“Java Programming with the Intentional Method,”which takes place at F-Secure’s headquarters in Helsinki on the 7th of April, isn’t just a chance for aspiring coders a chance to learn some foundations of an extremely marketable skill. Students will also get the opportunity to spend a Saturday experiencing a method of coding that helped Maaret Pyhäjärvi, one of the class’ trainers, fall in love with her profession, again — by working as team.
“All learning on this course is highly interactive, and you will be working in pairs with a method where thinking happens hands off the keyboard, and words are needed to get the idea to the keyboard through someone else’s hands,” the class description says.
Maaret discovered the “joy of creating something” through programming during one of the roughest parts of her childhood. When allergies put her in the hospital at age 15, she drew upon her experience copying game code out of magazines into her family’s VIC-20 and Commodore 64 to create a new program that was particularly interesting to her teen self.
“Turns out what I wanted to do back then was girlie-magazine test called ‘Test if you are popular’ scoring each answer and telling me different results based on whatever the responses were,” she said. “I remember loving the drawing of my splash screen graphics line art, and fine tuning them for hours.”
Her allergies prevented her from pursuing her love of Chemistry so she studied Computer Science at Helsinki University of Technology, and this cured her of he passion for creating with code.
“Computer Science studies made me write code in ~10 languages, and hate programming,” she said.
But luckily, she found another way to apply her talents.
“I found the problems we were solving to be boring and felt that many men went out of their way to devalue who I am and what I can do. But when I discovered I was superbly great at finding problems and understanding things we did not yet understand, I became a tester.”
While she didn’t feel that the field of testing was immune to gender boundaries, her teammates had a tight bond and supported each other. Still, it wasn’t until she was 40 that she discovered the method of programming that would reignite her passion and change her life.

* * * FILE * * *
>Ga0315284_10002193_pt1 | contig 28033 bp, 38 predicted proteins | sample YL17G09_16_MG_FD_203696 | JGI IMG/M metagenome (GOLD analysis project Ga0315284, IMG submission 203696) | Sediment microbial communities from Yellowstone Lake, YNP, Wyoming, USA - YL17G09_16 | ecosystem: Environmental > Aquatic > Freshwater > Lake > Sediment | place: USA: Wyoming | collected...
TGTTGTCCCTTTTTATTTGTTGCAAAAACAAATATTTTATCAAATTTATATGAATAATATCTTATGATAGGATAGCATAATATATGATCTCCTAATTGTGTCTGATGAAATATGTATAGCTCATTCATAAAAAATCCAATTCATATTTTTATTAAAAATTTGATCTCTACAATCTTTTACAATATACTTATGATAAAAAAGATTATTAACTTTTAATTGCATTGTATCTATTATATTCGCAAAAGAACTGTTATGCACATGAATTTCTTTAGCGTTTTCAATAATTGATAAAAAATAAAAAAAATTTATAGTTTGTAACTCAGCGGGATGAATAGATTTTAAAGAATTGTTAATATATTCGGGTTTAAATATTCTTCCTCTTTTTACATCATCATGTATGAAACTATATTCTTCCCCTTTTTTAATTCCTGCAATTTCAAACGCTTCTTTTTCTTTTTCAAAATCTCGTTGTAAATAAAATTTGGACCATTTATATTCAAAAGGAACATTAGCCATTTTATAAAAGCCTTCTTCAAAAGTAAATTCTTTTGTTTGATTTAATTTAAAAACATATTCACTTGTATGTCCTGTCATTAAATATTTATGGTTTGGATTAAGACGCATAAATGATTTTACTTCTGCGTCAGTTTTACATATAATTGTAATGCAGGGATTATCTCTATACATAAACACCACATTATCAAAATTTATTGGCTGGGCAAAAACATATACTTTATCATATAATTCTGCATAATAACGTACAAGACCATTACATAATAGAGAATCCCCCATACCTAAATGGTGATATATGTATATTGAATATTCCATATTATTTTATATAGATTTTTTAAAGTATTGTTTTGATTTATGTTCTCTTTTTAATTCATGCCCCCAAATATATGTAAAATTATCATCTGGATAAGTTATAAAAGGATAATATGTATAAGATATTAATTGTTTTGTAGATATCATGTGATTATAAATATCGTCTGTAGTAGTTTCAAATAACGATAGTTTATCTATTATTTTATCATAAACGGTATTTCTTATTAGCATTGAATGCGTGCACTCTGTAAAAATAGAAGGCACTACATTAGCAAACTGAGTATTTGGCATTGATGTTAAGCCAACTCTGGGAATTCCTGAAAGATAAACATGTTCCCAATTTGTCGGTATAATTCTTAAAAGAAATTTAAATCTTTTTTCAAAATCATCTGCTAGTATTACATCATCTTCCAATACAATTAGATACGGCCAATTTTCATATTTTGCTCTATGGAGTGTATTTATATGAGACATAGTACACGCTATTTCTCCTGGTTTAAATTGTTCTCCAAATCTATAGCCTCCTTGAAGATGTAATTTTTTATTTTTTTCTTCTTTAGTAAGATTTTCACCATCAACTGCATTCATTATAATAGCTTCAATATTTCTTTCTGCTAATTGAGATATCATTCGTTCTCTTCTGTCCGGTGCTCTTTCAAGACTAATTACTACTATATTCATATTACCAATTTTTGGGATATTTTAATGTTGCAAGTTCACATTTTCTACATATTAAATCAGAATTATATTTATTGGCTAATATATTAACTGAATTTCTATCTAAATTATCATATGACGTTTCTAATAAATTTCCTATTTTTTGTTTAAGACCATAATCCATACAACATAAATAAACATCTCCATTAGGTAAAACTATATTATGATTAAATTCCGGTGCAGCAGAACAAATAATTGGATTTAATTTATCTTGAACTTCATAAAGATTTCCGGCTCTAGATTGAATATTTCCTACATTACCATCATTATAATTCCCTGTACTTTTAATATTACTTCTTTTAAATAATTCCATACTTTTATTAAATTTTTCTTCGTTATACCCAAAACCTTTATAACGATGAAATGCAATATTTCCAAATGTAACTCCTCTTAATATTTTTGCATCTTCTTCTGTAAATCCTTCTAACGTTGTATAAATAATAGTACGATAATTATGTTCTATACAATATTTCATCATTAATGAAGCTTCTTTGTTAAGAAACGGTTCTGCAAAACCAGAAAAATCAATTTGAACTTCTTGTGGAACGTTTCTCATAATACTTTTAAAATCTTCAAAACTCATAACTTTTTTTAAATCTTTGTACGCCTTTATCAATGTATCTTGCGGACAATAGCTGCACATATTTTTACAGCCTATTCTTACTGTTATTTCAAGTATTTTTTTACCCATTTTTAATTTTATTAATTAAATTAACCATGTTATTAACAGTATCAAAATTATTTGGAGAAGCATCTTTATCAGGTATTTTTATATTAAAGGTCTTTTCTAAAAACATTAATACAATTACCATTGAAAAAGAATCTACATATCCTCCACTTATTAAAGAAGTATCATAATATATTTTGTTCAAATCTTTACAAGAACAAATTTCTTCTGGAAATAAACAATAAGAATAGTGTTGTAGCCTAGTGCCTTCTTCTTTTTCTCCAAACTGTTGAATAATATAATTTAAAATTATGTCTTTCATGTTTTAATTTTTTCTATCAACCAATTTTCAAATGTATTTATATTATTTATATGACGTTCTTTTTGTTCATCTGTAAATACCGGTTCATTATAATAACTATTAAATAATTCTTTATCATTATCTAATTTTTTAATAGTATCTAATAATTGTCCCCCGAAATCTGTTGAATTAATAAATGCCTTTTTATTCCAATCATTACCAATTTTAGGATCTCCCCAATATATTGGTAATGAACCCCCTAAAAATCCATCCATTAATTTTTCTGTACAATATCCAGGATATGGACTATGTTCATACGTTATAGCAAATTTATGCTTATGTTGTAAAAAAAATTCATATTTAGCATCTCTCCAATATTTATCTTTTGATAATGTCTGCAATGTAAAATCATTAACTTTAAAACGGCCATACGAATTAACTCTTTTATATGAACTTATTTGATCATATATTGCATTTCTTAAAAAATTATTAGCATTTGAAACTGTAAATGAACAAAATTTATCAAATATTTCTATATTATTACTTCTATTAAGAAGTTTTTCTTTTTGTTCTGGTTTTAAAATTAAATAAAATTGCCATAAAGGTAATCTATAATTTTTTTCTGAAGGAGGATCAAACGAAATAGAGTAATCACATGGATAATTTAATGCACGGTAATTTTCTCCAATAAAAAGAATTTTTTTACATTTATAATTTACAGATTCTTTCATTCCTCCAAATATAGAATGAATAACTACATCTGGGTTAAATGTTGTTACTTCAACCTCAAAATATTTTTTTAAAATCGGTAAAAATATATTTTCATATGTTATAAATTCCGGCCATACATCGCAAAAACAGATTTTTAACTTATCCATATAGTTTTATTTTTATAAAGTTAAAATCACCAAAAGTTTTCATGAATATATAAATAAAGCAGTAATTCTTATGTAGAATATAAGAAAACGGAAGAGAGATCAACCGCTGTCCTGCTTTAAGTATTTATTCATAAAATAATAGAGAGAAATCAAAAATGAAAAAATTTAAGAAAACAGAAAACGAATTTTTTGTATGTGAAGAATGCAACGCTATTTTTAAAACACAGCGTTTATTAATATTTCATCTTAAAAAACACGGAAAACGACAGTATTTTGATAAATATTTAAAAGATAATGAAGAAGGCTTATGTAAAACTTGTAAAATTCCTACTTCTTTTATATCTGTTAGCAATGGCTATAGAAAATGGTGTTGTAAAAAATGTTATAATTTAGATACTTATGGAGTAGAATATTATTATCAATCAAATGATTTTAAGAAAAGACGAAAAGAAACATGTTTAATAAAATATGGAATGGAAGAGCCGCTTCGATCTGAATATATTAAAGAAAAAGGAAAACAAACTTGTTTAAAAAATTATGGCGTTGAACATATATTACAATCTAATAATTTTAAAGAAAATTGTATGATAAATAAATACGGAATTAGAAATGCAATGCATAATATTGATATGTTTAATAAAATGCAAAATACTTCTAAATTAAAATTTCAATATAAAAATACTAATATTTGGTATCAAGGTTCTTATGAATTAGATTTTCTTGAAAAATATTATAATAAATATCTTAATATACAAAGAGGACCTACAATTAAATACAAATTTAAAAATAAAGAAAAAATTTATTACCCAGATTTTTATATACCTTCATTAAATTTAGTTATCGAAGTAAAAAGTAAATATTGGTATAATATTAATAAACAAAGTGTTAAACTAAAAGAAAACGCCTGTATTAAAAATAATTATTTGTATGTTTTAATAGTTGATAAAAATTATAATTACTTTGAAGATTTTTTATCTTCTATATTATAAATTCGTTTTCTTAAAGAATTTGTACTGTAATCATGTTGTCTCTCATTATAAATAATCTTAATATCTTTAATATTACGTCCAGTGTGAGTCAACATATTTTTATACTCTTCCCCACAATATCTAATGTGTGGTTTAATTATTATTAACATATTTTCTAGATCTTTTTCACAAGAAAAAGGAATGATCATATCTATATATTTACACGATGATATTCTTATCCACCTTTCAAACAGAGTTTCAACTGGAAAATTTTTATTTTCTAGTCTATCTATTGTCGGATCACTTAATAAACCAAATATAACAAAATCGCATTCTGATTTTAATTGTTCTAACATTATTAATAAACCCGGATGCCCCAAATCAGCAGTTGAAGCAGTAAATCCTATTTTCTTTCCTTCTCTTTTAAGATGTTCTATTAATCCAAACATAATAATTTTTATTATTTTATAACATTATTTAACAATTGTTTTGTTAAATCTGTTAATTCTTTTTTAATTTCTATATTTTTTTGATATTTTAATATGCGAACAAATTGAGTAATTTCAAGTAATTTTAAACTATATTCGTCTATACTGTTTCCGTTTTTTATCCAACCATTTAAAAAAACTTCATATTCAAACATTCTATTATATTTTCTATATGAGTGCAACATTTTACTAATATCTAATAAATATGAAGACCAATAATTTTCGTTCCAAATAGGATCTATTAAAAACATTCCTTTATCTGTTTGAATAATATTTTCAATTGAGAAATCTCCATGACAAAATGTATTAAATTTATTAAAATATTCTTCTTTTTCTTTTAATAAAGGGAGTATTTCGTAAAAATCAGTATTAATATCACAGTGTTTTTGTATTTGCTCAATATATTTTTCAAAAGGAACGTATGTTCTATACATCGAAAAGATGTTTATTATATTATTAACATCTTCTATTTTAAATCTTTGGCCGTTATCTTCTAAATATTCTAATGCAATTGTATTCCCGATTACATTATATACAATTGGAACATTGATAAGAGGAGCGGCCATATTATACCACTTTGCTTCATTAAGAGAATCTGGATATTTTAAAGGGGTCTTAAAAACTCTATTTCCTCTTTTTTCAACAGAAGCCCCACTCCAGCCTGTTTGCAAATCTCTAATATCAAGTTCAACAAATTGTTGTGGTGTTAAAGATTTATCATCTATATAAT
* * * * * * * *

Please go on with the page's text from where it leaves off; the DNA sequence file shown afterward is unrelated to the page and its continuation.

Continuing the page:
“Mob programming is a way to do programming in a group, using one computer as the input device for the whole group,” she explained.
She enjoyed the collaborative process of using words to get ideas inputed through the keyboarder who acted simply as a conduit for the group’s thinking. Working together was much better than typing away on her own.
“It turns out though that human mind is a fascinating thing, and the experience rewrote my value system around how I look at programming.”
Best of all, it employed all the skills she’d developed in her life with computers.
“My natural ‘tester instincts’ helped us build things right the first time. And the programming rubbed off on me enough to bring me back to working with code both in groups and solo.”
Now to give back, she teaches using the “Intentional Method,” which she favors because “there’s much more to a programming language than just the programming language. There’s the tooling and the technical practices, and communities in which we learn.”
She’s found that many of the classes she took have made programming “a less fun experience.” Her classes are designed to do the opposite. She emphasizes the “pairing up and creating while learning with likeminded individuals” that are the best parts of her job. And it’s a job that never fails to stimulate her mind.
“I’ve worked with software for decades, yet there are no boring days.”
Sounds pretty good, right?
So what should newcomers to programming do?
She believes that you’re a programmer “as soon as you get started.” And she encourages newbies to pursue the things that make her appreciate her profession so much.
“Pick problems that fascinate you,”Maaret said. “And find a flock of people to work and learn with, preferably in a pair or mob.”
And that’s exactly what this class is all about.
If you want to work with amazing coders like Maaret, check out our current openings.